A few weeks after Google made an astonishing $3.1 billion bid for DoubleClick, The New York Times is reporting that Yahoo will acquire the remaining 80% of New York-based Right Media, an online ad-exchange company, backed by Redpoint Ventures, for about $680 million. Yahoo had previously bought 20% of Right Media.
Yahoo’s decision to snap up Right Media is all about the ad-exchanges, which have been gaining some traction lately. “What we look forward to do as an owner is put more inventory into that pot to help create a more vibrant exchange and create better pricing for everyone,” Terry Semel said in an interview with The New York Times.
“Everything from commodities to collectibles are sold on exchanges so why not ads?” Mark Kingdon, the CEO of Organic Inc. had told us in an earlier interview. The biggest concern about the ad-exchanges has been the liquidity, and if you believe what Mr. Semel writes on the Yahoo blog, then that is one issue that Yahoo is dead set on resolving.
“We think supply and demand should be regulated by the marketplace, not a closed platform,” Mr. Semel writes, taking a swipe at the Mountain View Mandarins. Right Media folks say that Yahoo will be one of the participants in their exchange and other partners can continue to conduct business as usual.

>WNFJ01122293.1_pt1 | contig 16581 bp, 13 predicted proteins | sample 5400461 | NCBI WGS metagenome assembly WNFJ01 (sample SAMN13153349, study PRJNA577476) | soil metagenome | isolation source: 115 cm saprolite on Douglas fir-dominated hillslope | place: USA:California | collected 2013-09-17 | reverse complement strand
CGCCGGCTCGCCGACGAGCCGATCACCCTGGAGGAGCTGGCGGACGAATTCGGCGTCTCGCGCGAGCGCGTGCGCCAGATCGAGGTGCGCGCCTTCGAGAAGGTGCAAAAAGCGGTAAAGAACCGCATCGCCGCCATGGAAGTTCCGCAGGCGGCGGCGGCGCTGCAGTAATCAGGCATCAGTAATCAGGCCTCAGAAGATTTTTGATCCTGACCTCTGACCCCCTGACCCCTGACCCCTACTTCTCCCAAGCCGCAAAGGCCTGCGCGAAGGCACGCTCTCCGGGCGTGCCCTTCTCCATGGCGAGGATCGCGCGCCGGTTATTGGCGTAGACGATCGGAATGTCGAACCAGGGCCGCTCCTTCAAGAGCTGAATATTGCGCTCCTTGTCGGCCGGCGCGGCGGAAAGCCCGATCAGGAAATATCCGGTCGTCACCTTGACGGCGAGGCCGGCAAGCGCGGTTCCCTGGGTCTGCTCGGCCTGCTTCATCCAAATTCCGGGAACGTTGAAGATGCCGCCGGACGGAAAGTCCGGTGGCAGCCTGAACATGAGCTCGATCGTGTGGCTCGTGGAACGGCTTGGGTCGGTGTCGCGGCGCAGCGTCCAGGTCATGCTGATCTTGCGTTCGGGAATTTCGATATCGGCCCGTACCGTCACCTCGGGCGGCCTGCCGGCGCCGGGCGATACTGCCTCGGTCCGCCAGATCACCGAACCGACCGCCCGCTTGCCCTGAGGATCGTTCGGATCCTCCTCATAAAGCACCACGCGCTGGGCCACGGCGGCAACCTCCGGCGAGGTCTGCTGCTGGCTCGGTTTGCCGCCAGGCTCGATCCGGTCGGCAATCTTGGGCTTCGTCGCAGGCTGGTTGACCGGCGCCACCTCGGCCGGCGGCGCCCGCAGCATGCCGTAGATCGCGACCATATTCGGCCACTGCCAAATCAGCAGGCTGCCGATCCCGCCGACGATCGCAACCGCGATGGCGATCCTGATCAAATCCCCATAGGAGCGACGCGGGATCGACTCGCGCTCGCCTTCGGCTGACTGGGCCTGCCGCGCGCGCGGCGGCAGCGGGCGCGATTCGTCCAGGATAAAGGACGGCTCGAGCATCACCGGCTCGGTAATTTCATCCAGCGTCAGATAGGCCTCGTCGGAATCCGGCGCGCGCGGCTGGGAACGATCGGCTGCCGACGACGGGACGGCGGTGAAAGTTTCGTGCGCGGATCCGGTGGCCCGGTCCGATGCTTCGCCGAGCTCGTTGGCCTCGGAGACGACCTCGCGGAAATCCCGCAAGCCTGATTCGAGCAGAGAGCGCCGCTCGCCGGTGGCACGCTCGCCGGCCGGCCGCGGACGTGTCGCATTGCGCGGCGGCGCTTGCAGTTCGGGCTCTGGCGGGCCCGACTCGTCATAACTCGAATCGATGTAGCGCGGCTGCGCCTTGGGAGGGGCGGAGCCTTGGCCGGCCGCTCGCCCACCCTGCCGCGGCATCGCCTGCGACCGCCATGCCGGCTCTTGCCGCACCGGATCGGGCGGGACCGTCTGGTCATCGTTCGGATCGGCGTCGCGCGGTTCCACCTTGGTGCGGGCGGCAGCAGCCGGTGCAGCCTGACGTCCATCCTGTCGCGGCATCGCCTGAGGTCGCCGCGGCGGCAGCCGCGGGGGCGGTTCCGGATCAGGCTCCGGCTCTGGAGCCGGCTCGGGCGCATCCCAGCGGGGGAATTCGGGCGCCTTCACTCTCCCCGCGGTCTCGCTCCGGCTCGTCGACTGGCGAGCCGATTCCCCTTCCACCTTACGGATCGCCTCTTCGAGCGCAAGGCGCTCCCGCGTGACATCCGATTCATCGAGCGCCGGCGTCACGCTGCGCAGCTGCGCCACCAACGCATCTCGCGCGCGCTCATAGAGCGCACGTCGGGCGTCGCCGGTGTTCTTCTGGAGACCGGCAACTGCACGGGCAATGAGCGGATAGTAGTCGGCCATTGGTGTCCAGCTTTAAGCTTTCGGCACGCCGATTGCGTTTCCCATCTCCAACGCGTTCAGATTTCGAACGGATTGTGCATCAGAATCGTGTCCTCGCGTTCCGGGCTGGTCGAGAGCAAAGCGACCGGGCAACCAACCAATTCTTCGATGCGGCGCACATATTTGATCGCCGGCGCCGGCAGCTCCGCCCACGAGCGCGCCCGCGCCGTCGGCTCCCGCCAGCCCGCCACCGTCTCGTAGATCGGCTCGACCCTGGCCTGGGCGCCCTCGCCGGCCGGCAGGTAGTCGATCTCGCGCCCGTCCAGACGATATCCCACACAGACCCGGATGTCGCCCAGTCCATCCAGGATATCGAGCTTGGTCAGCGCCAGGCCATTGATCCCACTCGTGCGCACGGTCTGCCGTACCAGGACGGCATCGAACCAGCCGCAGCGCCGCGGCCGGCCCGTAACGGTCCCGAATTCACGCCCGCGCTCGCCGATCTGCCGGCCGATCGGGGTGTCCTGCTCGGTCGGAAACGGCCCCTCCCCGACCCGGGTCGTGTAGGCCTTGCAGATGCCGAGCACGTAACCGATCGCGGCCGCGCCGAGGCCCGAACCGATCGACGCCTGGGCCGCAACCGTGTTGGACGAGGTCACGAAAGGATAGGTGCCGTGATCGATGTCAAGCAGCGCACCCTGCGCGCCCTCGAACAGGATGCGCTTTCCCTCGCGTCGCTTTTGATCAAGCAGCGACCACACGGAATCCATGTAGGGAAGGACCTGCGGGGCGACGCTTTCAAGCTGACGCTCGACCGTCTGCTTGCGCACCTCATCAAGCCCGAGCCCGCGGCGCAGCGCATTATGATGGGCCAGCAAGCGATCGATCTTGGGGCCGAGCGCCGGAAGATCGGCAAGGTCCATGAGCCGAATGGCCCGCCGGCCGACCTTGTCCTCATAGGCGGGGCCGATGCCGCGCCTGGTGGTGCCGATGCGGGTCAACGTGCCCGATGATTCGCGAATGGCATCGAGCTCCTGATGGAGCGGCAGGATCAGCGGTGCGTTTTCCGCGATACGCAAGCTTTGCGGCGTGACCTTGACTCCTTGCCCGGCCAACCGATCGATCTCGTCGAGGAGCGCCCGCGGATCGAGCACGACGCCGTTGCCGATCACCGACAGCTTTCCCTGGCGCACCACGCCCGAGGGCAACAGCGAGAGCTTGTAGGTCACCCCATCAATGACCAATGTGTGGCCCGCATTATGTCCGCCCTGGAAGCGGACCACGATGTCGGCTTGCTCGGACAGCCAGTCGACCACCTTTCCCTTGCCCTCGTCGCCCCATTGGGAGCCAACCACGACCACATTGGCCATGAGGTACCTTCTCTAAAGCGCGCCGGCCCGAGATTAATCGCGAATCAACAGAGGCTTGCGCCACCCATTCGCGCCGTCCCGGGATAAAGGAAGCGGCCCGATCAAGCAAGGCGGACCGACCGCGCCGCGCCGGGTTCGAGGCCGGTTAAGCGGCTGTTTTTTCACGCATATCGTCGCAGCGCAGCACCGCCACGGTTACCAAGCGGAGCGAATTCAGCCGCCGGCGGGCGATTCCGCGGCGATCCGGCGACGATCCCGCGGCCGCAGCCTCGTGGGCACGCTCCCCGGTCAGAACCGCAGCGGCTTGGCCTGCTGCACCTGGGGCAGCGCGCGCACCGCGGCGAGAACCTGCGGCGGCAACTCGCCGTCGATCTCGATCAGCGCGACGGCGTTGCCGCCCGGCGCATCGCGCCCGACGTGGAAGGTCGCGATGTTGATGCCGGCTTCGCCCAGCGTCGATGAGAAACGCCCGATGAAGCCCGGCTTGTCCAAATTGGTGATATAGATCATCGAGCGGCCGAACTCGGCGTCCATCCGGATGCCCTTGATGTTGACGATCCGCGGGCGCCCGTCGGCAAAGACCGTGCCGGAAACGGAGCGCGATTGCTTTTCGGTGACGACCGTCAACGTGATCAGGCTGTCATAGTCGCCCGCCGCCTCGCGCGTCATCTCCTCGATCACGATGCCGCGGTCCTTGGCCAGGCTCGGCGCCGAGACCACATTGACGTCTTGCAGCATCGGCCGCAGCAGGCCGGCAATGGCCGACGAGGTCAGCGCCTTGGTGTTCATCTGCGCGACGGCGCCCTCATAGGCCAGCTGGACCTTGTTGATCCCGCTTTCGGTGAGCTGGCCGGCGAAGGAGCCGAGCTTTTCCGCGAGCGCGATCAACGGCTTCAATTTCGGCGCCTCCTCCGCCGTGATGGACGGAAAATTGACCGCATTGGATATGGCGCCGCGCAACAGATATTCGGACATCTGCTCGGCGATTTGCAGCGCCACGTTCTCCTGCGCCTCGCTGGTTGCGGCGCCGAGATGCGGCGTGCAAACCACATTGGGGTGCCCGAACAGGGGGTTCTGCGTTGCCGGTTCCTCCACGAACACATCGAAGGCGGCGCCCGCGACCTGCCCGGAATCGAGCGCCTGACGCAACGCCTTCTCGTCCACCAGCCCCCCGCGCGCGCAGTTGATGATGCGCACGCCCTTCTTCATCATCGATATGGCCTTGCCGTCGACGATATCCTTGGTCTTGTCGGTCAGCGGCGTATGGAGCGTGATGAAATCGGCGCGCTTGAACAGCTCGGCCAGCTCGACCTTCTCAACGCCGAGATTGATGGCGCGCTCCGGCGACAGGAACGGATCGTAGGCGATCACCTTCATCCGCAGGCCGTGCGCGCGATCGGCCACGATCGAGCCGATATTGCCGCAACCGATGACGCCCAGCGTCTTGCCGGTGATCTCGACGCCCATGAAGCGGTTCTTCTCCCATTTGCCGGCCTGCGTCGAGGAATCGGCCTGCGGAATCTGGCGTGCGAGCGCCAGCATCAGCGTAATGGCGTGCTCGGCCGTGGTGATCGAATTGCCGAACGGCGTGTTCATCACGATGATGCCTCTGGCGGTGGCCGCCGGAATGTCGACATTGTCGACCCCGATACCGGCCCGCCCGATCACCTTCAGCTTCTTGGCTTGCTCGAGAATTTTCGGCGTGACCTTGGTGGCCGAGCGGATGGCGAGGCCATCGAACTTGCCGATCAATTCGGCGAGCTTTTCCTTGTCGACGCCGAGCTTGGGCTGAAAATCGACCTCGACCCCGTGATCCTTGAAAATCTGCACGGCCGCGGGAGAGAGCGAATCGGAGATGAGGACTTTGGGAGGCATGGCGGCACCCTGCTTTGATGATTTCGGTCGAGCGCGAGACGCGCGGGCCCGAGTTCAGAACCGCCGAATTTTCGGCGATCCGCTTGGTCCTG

The $680 million in stock and cash may sound pricey, but Yahoo needed to a bold and courageous move in order to stop the relentless march of Google, which has become the dark star of online advertising, with many a few new tricks up its sleeve.
<blockquote>the real risk for Yahoo is that Panama is finally catching up to Google right as Google is catching up to Yahoo in its core market of branded – er, banner – advertising.</blockquote>
Google got an ad-exchange as part of the DoubleClick package (and their own internal efforts), and is taking the ad-exchange business pretty seriously. I wonder if Microsoft will make a move?
If they do, they should look closely at wunderloop, a Luxembourg-based company that recently established an exchange and has some nifty contextual advertising technology. Or even consider Fast Search & Transfer, a Norwegian company that today announced a new product that would allow newspaper companies to better monetize their own search instead of banking on say a Google or a Yahoo.
The support for ad-exchanges comes at a time when buyers of ad-inventory are looking for more clarity into what they are buying and where they are buying. The ruthless efficiencies that exchanges, ideally are supposed to bring, will likely create an interesting dynamic in the ad-market place. Any thoughts?